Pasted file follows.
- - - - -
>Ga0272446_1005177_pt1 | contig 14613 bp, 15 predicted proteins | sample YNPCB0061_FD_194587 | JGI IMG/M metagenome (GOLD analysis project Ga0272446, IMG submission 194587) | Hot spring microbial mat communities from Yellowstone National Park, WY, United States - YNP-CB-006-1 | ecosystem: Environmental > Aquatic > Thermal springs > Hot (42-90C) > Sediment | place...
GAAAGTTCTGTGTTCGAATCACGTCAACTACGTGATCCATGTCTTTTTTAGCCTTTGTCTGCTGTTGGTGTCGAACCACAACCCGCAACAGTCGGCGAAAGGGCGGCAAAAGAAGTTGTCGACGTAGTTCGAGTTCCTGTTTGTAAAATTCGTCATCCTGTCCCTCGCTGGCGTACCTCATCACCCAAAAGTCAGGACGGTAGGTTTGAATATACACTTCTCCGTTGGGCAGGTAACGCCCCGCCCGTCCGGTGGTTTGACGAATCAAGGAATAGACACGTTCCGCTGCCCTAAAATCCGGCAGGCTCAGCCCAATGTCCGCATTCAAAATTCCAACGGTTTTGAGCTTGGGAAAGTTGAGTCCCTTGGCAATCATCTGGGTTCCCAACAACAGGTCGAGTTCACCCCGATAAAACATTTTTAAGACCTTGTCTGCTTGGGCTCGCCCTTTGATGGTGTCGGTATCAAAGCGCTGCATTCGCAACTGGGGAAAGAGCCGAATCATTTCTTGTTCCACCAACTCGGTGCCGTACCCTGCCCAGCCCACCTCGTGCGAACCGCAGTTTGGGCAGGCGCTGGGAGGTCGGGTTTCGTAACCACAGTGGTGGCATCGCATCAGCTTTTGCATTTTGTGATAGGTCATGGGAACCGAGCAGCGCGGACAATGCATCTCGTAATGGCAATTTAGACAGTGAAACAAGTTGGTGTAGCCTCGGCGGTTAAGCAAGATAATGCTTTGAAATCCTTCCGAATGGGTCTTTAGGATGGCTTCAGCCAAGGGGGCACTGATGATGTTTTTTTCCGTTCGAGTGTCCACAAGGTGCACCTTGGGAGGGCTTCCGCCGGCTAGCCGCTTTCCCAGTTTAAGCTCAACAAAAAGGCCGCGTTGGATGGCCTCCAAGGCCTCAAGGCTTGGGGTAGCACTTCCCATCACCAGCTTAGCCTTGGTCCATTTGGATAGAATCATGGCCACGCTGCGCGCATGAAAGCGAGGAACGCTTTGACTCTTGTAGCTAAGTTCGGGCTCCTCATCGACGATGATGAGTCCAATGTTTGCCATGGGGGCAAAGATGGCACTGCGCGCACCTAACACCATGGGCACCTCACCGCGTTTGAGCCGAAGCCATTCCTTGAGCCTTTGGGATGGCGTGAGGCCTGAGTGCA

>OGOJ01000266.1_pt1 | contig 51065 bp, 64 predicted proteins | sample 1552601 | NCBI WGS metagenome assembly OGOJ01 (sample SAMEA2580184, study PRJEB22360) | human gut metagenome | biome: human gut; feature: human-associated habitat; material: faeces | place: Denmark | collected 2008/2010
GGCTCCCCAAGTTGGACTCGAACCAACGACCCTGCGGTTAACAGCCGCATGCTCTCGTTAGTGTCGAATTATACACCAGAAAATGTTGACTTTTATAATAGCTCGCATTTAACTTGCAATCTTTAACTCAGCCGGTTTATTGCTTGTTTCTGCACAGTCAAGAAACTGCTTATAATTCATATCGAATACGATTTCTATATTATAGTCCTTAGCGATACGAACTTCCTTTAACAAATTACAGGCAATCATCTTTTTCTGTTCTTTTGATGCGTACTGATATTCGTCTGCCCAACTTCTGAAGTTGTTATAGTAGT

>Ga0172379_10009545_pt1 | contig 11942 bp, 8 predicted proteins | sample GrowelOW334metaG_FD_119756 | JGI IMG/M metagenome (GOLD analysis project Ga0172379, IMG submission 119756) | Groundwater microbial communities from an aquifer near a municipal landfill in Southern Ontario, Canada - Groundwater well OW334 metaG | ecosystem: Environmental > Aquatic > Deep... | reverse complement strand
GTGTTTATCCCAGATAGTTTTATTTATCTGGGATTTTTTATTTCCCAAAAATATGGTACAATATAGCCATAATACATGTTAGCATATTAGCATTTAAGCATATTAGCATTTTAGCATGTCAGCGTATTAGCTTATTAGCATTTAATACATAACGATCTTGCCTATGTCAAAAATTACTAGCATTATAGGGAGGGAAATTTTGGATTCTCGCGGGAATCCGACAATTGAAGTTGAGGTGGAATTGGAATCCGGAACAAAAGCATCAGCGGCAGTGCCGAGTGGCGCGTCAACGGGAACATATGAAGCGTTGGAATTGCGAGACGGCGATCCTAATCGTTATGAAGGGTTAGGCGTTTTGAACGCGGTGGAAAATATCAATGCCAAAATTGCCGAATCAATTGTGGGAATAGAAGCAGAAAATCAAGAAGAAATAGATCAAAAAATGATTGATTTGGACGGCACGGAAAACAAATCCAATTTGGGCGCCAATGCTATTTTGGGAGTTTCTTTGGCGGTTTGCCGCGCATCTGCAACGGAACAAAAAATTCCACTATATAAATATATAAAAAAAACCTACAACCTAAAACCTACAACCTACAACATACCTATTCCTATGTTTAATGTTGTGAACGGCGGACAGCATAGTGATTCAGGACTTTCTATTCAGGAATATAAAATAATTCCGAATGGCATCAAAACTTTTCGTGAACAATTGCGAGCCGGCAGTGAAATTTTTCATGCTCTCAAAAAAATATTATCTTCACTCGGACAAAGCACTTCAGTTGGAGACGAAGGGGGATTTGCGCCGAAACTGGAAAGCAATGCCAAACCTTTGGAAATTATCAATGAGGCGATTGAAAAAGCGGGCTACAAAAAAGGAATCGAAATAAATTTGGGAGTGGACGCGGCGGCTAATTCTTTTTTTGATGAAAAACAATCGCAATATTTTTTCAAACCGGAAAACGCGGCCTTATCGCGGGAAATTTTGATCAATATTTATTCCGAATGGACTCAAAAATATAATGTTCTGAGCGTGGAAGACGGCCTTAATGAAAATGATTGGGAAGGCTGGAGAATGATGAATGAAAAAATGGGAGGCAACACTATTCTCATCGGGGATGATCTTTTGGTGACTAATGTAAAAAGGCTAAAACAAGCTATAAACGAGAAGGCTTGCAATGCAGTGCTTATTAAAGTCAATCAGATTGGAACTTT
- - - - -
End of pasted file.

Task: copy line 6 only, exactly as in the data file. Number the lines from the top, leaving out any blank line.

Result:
GTGTTTATCCCAGATAGTTTTATTTATCTGGGATTTTTTATTTCCCAAAAATATGGTACAATATAGCCATAATACATGTTAGCATATTAGCATTTAAGCATATTAGCATTTTAGCATGTCAGCGTATTAGCTTATTAGCATTTAATACATAACGATCTTGCCTATGTCAAAAATTACTAGCATTATAGGGAGGGAAATTTTGGATTCTCGCGGGAATCCGACAATTGAAGTTGAGGTGGAATTGGAATCCGGAACAAAAGCATCAGCGGCAGTGCCGAGTGGCGCGTCAACGGGAACATATGAAGCGTTGGAATTGCGAGACGGCGATCCTAATCGTTATGAAGGGTTAGGCGTTTTGAACGCGGTGGAAAATATCAATGCCAAAATTGCCGAATCAATTGTGGGAATAGAAGCAGAAAATCAAGAAGAAATAGATCAAAAAATGATTGATTTGGACGGCACGGAAAACAAATCCAATTTGGGCGCCAATGCTATTTTGGGAGTTTCTTTGGCGGTTTGCCGCGCATCTGCAACGGAACAAAAAATTCCACTATATAAATATATAAAAAAAACCTACAACCTAAAACCTACAACCTACAACATACCTATTCCTATGTTTAATGTTGTGAACGGCGGACAGCATAGTGATTCAGGACTTTCTATTCAGGAATATAAAATAATTCCGAATGGCATCAAAACTTTTCGTGAACAATTGCGAGCCGGCAGTGAAATTTTTCATGCTCTCAAAAAAATATTATCTTCACTCGGACAAAGCACTTCAGTTGGAGACGAAGGGGGATTTGCGCCGAAACTGGAAAGCAATGCCAAACCTTTGGAAATTATCAATGAGGCGATTGAAAAAGCGGGCTACAAAAAAGGAATCGAAATAAATTTGGGAGTGGACGCGGCGGCTAATTCTTTTTTTGATGAAAAACAATCGCAATATTTTTTCAAACCGGAAAACGCGGCCTTATCGCGGGAAATTTTGATCAATATTTATTCCGAATGGACTCAAAAATATAATGTTCTGAGCGTGGAAGACGGCCTTAATGAAAATGATTGGGAAGGCTGGAGAATGATGAATGAAAAAATGGGAGGCAACACTATTCTCATCGGGGATGATCTTTTGGTGACTAATGTAAAAAGGCTAAAACAAGCTATAAACGAGAAGGCTTGCAATGCAGTGCTTATTAAAGTCAATCAGATTGGAACTTT